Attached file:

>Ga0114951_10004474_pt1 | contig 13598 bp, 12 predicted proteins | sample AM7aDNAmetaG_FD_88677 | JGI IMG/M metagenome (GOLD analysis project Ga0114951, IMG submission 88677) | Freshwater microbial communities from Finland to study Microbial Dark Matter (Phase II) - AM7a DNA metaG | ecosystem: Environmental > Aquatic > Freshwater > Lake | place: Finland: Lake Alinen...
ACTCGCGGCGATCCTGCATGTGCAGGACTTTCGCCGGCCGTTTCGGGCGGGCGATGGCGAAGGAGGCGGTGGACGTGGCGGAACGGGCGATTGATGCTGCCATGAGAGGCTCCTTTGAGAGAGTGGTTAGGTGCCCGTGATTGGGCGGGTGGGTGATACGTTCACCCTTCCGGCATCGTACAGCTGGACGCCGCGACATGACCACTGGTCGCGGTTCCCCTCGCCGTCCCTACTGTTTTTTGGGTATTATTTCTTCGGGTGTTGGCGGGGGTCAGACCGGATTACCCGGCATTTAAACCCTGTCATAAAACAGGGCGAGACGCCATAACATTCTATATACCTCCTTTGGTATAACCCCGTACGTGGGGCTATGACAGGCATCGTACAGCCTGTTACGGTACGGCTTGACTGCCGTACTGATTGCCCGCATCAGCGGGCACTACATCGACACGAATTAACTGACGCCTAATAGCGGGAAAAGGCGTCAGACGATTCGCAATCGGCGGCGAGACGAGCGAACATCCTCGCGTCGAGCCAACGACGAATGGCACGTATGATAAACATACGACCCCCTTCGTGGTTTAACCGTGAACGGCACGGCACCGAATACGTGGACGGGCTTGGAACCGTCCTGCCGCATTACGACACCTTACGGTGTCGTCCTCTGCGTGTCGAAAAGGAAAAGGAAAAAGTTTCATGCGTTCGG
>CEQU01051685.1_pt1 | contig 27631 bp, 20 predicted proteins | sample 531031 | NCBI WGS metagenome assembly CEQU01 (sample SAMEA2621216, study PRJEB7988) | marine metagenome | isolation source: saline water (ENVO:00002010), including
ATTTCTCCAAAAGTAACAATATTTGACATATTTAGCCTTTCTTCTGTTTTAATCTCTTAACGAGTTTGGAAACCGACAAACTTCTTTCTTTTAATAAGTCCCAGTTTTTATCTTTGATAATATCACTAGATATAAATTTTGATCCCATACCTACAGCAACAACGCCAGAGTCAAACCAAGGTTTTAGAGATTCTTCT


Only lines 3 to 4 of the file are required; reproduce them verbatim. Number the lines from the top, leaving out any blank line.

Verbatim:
>CEQU01051685.1_pt1 | contig 27631 bp, 20 predicted proteins | sample 531031 | NCBI WGS metagenome assembly CEQU01 (sample SAMEA2621216, study PRJEB7988) | marine metagenome | isolation source: saline water (ENVO:00002010), including
ATTTCTCCAAAAGTAACAATATTTGACATATTTAGCCTTTCTTCTGTTTTAATCTCTTAACGAGTTTGGAAACCGACAAACTTCTTTCTTTTAATAAGTCCCAGTTTTTATCTTTGATAATATCACTAGATATAAATTTTGATCCCATACCTACAGCAACAACGCCAGAGTCAAACCAAGGTTTTAGAGATTCTTCT